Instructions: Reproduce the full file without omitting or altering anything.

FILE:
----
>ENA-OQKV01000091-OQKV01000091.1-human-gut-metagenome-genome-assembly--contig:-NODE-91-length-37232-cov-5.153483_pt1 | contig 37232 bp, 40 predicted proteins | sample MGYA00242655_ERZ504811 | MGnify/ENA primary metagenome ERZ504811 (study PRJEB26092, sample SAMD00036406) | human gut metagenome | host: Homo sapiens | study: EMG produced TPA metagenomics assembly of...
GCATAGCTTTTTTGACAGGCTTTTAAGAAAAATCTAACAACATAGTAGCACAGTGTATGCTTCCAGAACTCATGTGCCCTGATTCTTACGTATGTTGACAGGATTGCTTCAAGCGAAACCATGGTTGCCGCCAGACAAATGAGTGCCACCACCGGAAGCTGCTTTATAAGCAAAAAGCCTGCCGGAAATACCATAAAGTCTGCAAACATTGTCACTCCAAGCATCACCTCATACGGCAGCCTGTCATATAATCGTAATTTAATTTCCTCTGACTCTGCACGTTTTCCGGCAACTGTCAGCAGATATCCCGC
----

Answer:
>ENA-OQKV01000091-OQKV01000091.1-human-gut-metagenome-genome-assembly--contig:-NODE-91-length-37232-cov-5.153483_pt1 | contig 37232 bp, 40 predicted proteins | sample MGYA00242655_ERZ504811 | MGnify/ENA primary metagenome ERZ504811 (study PRJEB26092, sample SAMD00036406) | human gut metagenome | host: Homo sapiens | study: EMG produced TPA metagenomics assembly of...
GCATAGCTTTTTTGACAGGCTTTTAAGAAAAATCTAACAACATAGTAGCACAGTGTATGCTTCCAGAACTCATGTGCCCTGATTCTTACGTATGTTGACAGGATTGCTTCAAGCGAAACCATGGTTGCCGCCAGACAAATGAGTGCCACCACCGGAAGCTGCTTTATAAGCAAAAAGCCTGCCGGAAATACCATAAAGTCTGCAAACATTGTCACTCCAAGCATCACCTCATACGGCAGCCTGTCATATAATCGTAATTTAATTTCCTCTGACTCTGCACGTTTTCCGGCAACTGTCAGCAGATATCCCGC